Lazy Girl’s Recipes

By The Lazy Tigers

If we needed any proof that the summer is running away from us, it is the fact that the Rota do Petisco starts on 10 September. The famous snack route is back and is encouraging everyone to dine out round the Algarve, tasting small plates at as many restaurants and cafes as possible.

This should mean Lazy Girls have even less reason to get into the kitchen on a hot September day, but a visit from an old colleague from France recently has encouraged us to put together a trio of Gallic goodies. These are all easy classics that shouldn’t mean spending too much time indoors on preparation; string them together for an impromptu supper.


To serve 4:

  • 1 kilo of peeled, large raw prawns
  • 150 grams of butter
  • 5 cloves of garlic thinly sliced (you can double that quantity if you love it)
  • 150 ml of any old dry white wine (one you like to drink)
  • Salt and pepper
  • A big handful of parsley
  • Something like a few baguettes to serve

De-vein the prawns if you like. Melt half the butter in a large, heavy-bottomed pan and sauté till they turn pink (about three minutes), then put on a large, warmed plate.

Put the garlic in the pan and sauté for a minute, add the wine and cook for two minutes, then stir in the salt and pepper to taste. Then add the rest of the butter a bit at a time, constantly whisking until it thickens. Throw the prawns back in and add parsley to taste. Serve with the baguettes.

The cake we are suggesting is a French housewife’s classic. It is called Quatro Quart, which means four quarters. The original recipe involved weighing your eggs, then using exactly the same weight of sugar, flour, and butter. You can still do that to give you that French farmhouse feel, but the quantities below should work fine.


To make 8 good slices:

  • 5 medium eggs
  • 250 grams of sugar
  • 250 grams of plain flour
  • 2 tsps of baking powder
  • 250 grams of melted butter

Preheat the oven to 180C/Gas 4, and either butter and flour or line with baking paper, a cake tin. You can use a standard loaf tin, a 24 cm round tin, or our favourite, a Bundt pan, so that you can fill the hollow when decorating.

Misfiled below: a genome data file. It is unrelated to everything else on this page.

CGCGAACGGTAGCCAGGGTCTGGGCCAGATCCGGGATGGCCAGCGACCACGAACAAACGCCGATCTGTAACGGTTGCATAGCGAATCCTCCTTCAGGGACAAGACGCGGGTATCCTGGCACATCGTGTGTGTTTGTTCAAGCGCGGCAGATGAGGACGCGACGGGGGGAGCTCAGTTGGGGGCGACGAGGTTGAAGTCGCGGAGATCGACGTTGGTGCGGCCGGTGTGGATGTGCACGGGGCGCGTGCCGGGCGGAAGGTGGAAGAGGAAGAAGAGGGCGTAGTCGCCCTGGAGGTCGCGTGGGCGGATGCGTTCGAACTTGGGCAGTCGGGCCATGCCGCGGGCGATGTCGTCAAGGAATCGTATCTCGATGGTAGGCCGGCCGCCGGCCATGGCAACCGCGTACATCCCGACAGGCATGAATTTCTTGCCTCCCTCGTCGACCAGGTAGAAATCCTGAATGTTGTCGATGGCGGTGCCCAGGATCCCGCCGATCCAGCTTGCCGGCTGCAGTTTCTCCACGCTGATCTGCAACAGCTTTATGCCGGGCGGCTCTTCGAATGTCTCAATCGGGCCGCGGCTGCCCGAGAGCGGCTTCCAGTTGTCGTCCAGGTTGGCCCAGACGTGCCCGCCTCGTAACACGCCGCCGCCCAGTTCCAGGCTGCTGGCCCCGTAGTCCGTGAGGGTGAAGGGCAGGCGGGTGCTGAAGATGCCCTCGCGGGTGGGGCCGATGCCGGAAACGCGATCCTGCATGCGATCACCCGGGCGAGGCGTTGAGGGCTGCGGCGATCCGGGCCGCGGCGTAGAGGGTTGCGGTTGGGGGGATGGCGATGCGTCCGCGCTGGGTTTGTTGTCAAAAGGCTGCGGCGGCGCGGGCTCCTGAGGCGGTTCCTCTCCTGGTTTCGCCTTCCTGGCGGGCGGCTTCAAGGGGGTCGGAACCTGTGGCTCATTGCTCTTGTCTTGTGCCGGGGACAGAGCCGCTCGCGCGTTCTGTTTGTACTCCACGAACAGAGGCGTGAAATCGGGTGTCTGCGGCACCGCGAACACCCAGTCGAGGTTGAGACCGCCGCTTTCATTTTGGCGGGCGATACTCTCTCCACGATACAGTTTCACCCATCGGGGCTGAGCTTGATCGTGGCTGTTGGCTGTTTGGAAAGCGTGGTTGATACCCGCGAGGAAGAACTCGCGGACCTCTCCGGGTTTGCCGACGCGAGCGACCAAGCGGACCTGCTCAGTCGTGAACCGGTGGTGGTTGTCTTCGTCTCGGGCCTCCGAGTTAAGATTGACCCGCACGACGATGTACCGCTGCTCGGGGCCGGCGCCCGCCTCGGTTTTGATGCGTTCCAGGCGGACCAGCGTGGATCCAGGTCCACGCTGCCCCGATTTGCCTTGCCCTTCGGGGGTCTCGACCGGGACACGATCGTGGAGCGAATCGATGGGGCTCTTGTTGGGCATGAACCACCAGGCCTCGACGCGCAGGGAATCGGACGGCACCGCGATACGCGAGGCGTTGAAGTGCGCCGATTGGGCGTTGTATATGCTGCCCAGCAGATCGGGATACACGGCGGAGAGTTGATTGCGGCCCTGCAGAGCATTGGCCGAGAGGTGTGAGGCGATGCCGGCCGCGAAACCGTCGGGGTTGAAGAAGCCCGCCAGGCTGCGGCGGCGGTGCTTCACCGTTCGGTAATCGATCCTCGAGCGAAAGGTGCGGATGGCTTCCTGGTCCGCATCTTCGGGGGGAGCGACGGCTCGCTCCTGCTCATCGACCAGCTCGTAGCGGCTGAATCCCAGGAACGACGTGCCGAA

Whisk together the eggs and sugar till they are pale and fluffy, then whisk in the flour and baking powder, then the melted butter.

Put the mixture in the tin, and bake for about 45 minutes, then test with a skewer to make sure it is cooked through, especially if using an unusual tin.

Serve with any soft fruit or jam or cream or anything you want. You can fancy it up for pudding or eat a slice plain with a cup of tea.

Now what you need to complete the French effect is a cocktail from the jazz age. Something which screams bright young things and Gay Paree! Invented by an American captain in Paris at the end of World War 1 and named after his choice of vehicle – this really packs a punch.


To make 1:

  • 50ml of brandy or cognac
  • 25ml of triple sec (Cointreau for style)
  • 25ml of lemon juice
  • A handful of ice
  • A dash of bitters is optional

Chill a martini glass while you tip all the ingredients into a cocktail shaker. Give it a good old shake (till the outside feels cold) and then put in the chilled glass. Add bitters to taste.

As always, we wish you a lovely September from the Lazy Girls at London Tiger Coffee. If you too are lazy, pop in and see us in the old town, and get us to mix your cocktails and serve you homemade cake.


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